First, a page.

# Voltage in an RC Circuit

I made an RC curcuit on a breadboard gave it a of 25V measured the voltage across it with an oscilloscope. During my experiment it has come to my attention that the peak voltage level was getting over 25V by a very small factor during the pulse switches ie. in 5T time below the graph. The value was 25.002V. Why would this occur, the maximum voltage i can supply to my capacitor is 25V? It doesnt make sense to me. • Do you have a measurement instrument that is accurate to 0.002 V on a range of (at least) 5V? – Wouter van Ooijen Feb 22 '19 at 16:50
• What makes you think your square wave was switching between 0.0000V and 5.0000V? What makes you think your oscilloscope is really accurate to 2mV at the scale you were using? – Elliot Alderson Feb 22 '19 at 16:51
• @CompuScie: What are you playing at with your question edits? – Transistor Feb 22 '19 at 16:59

Well, when we have a series RC-circuit we can use Laplace transform to analyse it in detail. Using Faraday's law we can write:

$$\text{v}_\text{s}\left(t\right)=\text{v}_\text{R}\left(t\right)+\text{v}_\text{C}\left(t\right)\tag1$$

Using the relations of the voltage and current in a resitor and a capacitor we can rewrite equation $$\(1)\$$ as follows:

$$\text{v}_\text{s}'\left(t\right)=\text{i}_\text{R}'\left(t\right)\cdot\text{R}+\text{i}_\text{C}\left(t\right)\cdot\frac{1}{\text{C}}\tag2$$

Because it is a series circuit we know that the input current, $$\\text{i}_\text{in}\left(t\right)\$$, is the same as the current trough the resistor and the capacitor so we can write:

$$\text{v}_\text{s}'\left(t\right)=\text{i}_\text{in}'\left(t\right)\cdot\text{R}+\text{i}_\text{in}\left(t\right)\cdot\frac{1}{\text{C}}\tag3$$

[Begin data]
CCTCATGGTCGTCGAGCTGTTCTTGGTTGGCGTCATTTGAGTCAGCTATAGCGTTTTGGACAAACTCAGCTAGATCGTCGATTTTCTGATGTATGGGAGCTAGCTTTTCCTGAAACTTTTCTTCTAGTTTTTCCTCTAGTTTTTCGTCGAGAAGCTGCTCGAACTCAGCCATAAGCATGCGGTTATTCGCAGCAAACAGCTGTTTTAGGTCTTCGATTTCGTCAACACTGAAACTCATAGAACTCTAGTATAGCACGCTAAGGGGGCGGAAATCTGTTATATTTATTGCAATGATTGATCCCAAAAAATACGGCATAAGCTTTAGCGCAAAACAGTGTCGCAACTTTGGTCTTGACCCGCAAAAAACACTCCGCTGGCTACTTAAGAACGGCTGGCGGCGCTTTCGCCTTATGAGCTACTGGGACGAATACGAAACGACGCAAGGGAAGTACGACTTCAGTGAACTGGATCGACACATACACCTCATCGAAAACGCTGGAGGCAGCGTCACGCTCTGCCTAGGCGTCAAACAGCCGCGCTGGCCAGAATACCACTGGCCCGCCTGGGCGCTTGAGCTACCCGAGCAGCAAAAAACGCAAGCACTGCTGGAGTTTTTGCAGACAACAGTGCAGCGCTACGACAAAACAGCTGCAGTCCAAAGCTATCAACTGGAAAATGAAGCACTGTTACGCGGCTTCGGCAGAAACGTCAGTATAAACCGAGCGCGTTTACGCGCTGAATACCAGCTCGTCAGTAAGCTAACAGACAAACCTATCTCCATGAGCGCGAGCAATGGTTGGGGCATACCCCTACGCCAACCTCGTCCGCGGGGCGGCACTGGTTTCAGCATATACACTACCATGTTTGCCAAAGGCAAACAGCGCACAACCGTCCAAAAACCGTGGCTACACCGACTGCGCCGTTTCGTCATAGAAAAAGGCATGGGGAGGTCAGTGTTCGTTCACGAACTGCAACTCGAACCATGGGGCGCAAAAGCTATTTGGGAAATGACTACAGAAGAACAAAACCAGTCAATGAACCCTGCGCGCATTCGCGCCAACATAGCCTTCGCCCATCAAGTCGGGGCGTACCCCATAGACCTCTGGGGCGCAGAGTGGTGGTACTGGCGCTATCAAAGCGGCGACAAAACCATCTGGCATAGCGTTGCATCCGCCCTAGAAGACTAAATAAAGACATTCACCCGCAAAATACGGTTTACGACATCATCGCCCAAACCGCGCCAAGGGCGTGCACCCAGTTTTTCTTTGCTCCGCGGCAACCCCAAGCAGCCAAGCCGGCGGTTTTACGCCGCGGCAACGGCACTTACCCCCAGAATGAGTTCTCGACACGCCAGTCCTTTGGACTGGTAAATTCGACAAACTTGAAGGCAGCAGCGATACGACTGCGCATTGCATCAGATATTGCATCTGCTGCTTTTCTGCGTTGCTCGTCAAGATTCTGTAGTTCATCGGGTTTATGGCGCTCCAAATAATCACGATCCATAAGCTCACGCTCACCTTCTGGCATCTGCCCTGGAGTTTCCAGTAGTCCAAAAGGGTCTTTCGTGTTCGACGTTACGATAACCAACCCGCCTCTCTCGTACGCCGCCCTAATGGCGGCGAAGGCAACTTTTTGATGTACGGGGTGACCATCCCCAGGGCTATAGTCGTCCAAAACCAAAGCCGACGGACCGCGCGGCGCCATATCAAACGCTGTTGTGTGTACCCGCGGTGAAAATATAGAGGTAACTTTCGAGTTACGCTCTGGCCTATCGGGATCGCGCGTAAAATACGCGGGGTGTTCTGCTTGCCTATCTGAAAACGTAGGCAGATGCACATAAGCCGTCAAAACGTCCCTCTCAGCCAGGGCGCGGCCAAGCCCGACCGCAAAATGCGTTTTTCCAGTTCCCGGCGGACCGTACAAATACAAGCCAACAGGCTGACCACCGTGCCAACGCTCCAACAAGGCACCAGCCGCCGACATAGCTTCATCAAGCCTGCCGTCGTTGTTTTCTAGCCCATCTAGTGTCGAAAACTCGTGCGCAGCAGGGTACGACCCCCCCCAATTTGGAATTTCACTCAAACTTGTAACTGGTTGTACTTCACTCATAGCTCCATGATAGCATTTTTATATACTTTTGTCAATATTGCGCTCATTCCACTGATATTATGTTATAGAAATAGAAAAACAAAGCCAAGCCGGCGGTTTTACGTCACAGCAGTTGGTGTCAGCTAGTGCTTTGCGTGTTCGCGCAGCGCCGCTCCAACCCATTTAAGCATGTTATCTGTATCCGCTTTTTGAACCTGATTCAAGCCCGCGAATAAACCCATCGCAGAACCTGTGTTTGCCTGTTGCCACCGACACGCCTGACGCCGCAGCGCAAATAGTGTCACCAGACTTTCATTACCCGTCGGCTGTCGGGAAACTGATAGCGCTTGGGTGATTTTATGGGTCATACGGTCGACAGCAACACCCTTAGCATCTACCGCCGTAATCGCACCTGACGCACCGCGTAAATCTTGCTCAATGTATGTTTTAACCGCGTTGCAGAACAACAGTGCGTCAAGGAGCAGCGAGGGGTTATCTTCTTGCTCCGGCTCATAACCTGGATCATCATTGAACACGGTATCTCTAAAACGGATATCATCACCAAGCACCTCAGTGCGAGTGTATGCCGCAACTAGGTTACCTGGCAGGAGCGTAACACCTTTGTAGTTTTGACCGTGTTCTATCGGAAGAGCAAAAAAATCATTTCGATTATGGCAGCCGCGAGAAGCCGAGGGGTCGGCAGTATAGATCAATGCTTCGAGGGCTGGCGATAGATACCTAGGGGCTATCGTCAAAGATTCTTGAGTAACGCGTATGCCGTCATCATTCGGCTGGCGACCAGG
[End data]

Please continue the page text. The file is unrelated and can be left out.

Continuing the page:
Using the Laplace transform and assuming that the intial conditons are equal to $$\0\$$ we can write for equation $$\(3)\$$:

$$\text{s}\cdot\text{V}_\text{s}\left(\text{s}\right)=\text{s}\cdot\text{I}_\text{in}\left(\text{s}\right)\cdot\text{R}+\text{I}_\text{in}\left(\text{s}\right)\cdot\frac{1}{\text{C}}\space\Longleftrightarrow\space\text{I}_\text{in}\left(\text{s}\right)=\frac{\text{s}\cdot\text{V}_\text{s}\left(\text{s}\right)}{\text{s}\cdot\text{R}+\frac{1}{\text{C}}}\tag4$$

Writing the supply voltage in the s-domain we get:

$$\text{V}_\text{s}\left(\text{s}\right)=\frac{1}{1-\exp\left(-10\text{T}\text{s}\right)}\cdot\int_0^{5\text{T}}\hat{\text{u}}\cdot\exp\left(-\text{s}t\right)\space\text{d}t=\frac{1}{\text{s}}\cdot\frac{\hat{\text{u}}\exp\left(5\text{s}\text{T}\right)}{1+\exp\left(5\text{s}\text{T}\right)}\tag5$$

So, for the input current we get:

$$\text{I}_\text{in}\left(\text{s}\right)=\frac{\text{s}}{\text{s}\cdot\text{R}+\frac{1}{\text{C}}}\cdot\frac{1}{\text{s}}\cdot\frac{\hat{\text{u}}\exp\left(5\text{s}\text{T}\right)}{1+\exp\left(5\text{s}\text{T}\right)}=\frac{1}{\text{s}\cdot\text{R}+\frac{1}{\text{C}}}\cdot\frac{\hat{\text{u}}\exp\left(5\text{s}\text{T}\right)}{1+\exp\left(5\text{s}\text{T}\right)}\tag6$$

So, the voltage across the capacitor is given by:

$$\text{V}_\text{c}\left(\text{s}\right)=\frac{1}{\text{s}\cdot\text{C}}\cdot\frac{1}{\text{s}\cdot\text{R}+\frac{1}{\text{C}}}\cdot\frac{\hat{\text{u}}\exp\left(5\text{s}\text{T}\right)}{1+\exp\left(5\text{s}\text{T}\right)}\tag7$$

• Really informative. – Compu Scie Feb 25 '19 at 12:17
• @CompuScie You're welcome, I'm glad that I could help! – Jan Feb 25 '19 at 12:53

It doesn't make sense to anyone, I suspect, unless you have a measurement error.

• Check that your scope is on DC setting.
• Check that if you are using 10:1 probes that the trim capacitor adjustment is correct.
• Put both probes on the squarewave and confirm that they are identical.

In the end you are expecting about 4.965 V and seeing 5.002 V. That's an error of 0.7%. How does that compare with the scope specification?

5V versus 5.002V level is almost for sure to be measurement error or calibration differences between your scope probes or scope input channels.